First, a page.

Waterways our in a terrible state
After travelling the canal network of England and Wales over the past six months, extolling Leicester's virtues to the many people we have met on the way (Leicester is known in canal terms as a "no stop" area), it was with much sadness we returned home to find what a sorry state the canals and rivers in Leicester are in.
Entering the city from the north, the rubbish is appalling and the areas around some of the town locks are a disgrace. The graffiti is continuous on all locks and bridges through the city and now as far south as Fleckney.
We have visited many major cities this year and I can honestly say Leicester was one of the worst to travel through.
I have now seen our city in the eyes of visitors and can understand their horror.
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Surely, we can take more care of our waterways as many other cities do, making them a place to enjoy for locals and visitors alike.
Jan Hibberd, Leicester.
When political candidates present themselves for election – at any level – are they required to prove their medical fitness before their nomination is accepted?
If not, why not? And, once elected, are they subject to mandatory annual medicals?
Being an elected member, at any level, can be a very stressful job at times. The service of one's constituents can strain ability to breaking point – and marriages, too, for that matter!
Surely voters are entitled to expect that candidates are "up to the mark"?
The emergency services, aircrew, armed services recruits and professional soccer players must prove their fitness and ability. Are MPs and the like exempt?
John Burrows, Humberstone.
Leicester students' residence The Summit is the nastiest, most forbidding building I have ever seen and is completely at odds with the prettiness of its setting.
It is even bleak enough to make passing wizards shiver. Perhaps it should be renamed Azkaban.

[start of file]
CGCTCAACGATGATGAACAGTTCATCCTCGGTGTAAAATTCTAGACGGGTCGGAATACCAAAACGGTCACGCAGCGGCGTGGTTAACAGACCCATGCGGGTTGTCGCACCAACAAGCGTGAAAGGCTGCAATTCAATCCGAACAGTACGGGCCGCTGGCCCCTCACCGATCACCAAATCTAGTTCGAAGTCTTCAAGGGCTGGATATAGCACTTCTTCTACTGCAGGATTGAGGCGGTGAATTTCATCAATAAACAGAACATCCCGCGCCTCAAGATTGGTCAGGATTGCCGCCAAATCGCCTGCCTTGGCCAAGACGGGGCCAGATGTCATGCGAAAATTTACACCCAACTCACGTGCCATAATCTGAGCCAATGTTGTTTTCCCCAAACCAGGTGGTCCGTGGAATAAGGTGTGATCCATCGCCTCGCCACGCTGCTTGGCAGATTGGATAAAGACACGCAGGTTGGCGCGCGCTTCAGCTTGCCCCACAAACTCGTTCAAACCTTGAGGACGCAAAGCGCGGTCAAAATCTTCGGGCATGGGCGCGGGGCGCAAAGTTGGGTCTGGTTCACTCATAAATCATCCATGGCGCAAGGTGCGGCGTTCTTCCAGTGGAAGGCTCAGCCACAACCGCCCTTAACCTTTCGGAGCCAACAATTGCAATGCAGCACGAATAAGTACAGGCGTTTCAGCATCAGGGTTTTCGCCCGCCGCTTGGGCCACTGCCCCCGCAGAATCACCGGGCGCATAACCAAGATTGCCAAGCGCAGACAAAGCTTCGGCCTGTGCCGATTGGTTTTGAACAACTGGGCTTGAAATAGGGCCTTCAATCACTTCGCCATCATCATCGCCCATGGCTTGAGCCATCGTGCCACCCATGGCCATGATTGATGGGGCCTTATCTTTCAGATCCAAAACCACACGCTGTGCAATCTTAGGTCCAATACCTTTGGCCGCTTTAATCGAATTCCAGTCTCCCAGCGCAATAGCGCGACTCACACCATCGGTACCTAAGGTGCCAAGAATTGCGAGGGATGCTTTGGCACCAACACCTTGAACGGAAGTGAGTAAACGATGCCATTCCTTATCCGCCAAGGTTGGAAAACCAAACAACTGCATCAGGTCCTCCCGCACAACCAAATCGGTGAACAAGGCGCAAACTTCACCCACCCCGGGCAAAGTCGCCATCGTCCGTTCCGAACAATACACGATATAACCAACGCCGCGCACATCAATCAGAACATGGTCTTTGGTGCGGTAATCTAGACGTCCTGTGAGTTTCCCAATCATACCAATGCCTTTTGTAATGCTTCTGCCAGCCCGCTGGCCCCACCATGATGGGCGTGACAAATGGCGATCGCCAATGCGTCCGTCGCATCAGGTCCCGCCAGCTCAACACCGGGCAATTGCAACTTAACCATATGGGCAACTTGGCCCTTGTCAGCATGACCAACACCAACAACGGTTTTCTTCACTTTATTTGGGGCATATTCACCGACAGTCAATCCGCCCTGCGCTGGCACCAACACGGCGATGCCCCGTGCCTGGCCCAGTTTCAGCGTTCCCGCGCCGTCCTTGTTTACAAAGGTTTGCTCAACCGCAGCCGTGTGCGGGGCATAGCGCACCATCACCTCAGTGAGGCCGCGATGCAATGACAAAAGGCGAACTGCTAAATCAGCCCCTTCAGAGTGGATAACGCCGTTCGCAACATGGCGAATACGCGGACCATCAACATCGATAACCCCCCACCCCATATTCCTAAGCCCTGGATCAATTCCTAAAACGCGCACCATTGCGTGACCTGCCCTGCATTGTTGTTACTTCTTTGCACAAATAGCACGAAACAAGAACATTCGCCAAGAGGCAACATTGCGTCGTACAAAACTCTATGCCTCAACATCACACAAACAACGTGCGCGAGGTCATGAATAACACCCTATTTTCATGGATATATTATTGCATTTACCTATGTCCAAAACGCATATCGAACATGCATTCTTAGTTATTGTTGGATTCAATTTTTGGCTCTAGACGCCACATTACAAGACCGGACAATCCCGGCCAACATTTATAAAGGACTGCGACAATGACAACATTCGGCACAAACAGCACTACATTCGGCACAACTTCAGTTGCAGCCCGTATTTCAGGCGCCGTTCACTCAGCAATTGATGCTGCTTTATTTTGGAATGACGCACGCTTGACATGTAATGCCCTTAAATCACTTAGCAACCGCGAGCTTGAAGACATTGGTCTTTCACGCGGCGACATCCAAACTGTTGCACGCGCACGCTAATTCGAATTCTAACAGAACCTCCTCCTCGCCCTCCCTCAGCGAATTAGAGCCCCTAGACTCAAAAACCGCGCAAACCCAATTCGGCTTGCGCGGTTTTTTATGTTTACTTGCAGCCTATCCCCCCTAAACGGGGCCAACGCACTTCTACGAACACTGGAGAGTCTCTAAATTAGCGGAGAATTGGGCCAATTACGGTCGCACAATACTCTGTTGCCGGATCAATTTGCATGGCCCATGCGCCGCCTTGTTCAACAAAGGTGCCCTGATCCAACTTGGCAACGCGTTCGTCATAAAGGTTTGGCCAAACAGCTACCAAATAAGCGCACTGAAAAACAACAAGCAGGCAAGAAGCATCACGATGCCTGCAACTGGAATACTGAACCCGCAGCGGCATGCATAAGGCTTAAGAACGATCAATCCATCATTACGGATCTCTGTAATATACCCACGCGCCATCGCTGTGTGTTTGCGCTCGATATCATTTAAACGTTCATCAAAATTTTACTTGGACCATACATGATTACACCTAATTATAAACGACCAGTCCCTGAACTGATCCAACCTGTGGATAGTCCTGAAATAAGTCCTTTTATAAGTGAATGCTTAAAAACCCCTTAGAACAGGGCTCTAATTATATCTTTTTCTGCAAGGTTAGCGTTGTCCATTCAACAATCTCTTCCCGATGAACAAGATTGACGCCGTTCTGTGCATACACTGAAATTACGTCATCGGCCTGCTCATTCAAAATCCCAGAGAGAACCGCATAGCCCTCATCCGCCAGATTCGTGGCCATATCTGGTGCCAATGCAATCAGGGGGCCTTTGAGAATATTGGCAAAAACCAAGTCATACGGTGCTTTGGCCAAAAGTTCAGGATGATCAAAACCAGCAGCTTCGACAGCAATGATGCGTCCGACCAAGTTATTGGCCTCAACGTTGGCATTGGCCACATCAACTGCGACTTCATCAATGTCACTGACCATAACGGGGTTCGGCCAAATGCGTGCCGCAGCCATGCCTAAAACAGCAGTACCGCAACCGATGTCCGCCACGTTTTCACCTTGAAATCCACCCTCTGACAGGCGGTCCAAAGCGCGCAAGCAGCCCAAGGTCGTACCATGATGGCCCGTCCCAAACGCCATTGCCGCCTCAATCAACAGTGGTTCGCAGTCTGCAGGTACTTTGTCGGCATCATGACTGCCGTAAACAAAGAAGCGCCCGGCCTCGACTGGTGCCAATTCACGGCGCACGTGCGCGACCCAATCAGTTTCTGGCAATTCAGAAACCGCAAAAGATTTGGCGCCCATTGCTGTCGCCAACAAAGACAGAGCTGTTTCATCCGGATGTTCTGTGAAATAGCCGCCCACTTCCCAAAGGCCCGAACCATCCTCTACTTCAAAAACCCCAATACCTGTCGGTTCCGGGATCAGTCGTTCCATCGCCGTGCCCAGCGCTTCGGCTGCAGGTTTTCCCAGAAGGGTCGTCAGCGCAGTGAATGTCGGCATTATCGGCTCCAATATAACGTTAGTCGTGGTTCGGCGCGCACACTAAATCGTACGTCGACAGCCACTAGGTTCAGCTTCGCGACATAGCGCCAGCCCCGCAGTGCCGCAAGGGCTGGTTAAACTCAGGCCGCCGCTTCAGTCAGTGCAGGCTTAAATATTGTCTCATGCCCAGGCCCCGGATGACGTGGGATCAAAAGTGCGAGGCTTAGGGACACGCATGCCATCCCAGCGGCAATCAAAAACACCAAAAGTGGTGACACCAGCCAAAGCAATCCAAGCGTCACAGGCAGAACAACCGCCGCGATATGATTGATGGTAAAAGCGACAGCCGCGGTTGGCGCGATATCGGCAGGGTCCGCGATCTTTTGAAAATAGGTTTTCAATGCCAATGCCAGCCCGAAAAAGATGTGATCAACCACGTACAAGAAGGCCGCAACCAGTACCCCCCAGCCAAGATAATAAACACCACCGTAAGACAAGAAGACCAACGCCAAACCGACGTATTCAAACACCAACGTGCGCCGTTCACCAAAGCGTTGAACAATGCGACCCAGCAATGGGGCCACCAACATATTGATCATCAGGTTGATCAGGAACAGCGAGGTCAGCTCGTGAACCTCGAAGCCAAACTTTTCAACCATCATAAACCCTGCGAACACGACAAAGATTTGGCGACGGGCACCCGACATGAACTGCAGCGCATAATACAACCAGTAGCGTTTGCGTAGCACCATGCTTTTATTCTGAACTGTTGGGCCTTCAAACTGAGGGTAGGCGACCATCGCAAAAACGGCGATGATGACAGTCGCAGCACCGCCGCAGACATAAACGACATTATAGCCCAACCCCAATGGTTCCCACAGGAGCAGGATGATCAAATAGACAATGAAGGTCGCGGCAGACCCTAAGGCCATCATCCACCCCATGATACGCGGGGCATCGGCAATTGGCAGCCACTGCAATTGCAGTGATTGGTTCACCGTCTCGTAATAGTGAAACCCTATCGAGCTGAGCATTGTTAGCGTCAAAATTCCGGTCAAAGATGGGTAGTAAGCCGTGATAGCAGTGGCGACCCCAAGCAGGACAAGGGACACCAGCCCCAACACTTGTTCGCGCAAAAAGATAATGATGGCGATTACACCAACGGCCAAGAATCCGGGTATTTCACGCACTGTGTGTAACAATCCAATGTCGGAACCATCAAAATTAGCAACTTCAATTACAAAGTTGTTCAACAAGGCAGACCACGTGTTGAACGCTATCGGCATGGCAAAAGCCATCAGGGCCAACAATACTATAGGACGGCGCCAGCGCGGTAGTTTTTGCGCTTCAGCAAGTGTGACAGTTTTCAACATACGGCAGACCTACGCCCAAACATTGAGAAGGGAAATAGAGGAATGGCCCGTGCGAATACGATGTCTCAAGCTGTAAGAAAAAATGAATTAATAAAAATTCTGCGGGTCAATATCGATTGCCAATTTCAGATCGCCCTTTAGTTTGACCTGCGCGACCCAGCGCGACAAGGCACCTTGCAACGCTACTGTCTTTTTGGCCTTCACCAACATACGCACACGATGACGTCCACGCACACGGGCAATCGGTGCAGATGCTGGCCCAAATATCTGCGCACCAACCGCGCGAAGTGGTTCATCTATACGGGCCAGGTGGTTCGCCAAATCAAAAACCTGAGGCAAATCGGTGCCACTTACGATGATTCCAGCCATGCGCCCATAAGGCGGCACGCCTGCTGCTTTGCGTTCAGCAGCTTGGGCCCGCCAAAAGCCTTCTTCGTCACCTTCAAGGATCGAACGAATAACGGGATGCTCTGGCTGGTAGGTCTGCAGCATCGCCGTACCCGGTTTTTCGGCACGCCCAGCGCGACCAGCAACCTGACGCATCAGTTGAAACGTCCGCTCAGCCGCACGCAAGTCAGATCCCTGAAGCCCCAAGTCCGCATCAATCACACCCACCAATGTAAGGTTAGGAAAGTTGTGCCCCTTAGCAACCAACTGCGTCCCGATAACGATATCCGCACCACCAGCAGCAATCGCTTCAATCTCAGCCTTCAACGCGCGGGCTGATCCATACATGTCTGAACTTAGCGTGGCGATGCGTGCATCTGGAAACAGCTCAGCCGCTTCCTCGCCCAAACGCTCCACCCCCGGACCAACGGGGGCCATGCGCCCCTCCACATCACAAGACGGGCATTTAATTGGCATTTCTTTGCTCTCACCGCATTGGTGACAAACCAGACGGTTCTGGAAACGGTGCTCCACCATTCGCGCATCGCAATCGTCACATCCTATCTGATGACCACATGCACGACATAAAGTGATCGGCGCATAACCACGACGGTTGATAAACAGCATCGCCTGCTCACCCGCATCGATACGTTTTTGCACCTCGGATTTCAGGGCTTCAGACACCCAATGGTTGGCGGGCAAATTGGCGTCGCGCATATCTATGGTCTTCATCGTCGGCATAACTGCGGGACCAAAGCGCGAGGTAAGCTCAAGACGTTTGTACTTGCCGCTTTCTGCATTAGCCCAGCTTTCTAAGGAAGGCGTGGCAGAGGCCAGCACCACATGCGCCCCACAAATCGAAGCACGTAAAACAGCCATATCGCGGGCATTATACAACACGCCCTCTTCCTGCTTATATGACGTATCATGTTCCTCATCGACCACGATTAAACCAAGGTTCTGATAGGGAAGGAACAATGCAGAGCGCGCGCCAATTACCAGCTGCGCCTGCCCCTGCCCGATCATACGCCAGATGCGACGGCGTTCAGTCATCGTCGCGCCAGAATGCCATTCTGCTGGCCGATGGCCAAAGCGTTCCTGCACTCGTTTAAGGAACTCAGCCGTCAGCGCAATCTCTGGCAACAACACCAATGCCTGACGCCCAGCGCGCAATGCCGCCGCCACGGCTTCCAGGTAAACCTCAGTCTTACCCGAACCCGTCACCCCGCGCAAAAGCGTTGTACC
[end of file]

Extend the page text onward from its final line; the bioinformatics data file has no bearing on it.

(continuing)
Julian Wright, Braunstone.
The freeze on council tax will be welcomed, but who pays?
Council tax is a bizarre tax that favours the wealthy, with all properties over £320,000 being rated at exactly the same level.
David Cameron pays the same for his millionaire's house in Oxfordshire as a middle income family pays for a typical house in much of the south east.
An equitable distribution of the burden of council tax would ensure those who do not pay their fair share would do so, and that is the best way to reduce the tax burden on middle and low income families.
However, fair taxes are not on the Tory agenda, so who will pay? Pensioners are top of the list.
The largest budget item in local government is adult care services, already a badly under-funded area.
Social care for older people will be scarcer and more expensive, so that David Cameron can continue to pay an ethically indefensible level of council tax.
Eric Goodyer, Colsterworth, Lincs.
A huge thank-you to the people of Oadby, who took to the streets of their town to raise money for Compassion in World Farming, Britain's leading farm animal welfare organisation.
The £76.74 raised will enable Compassion in World Farming to continue its work of campaigning for increased standards of farm animal welfare.
Victoria Hawkins email@example.com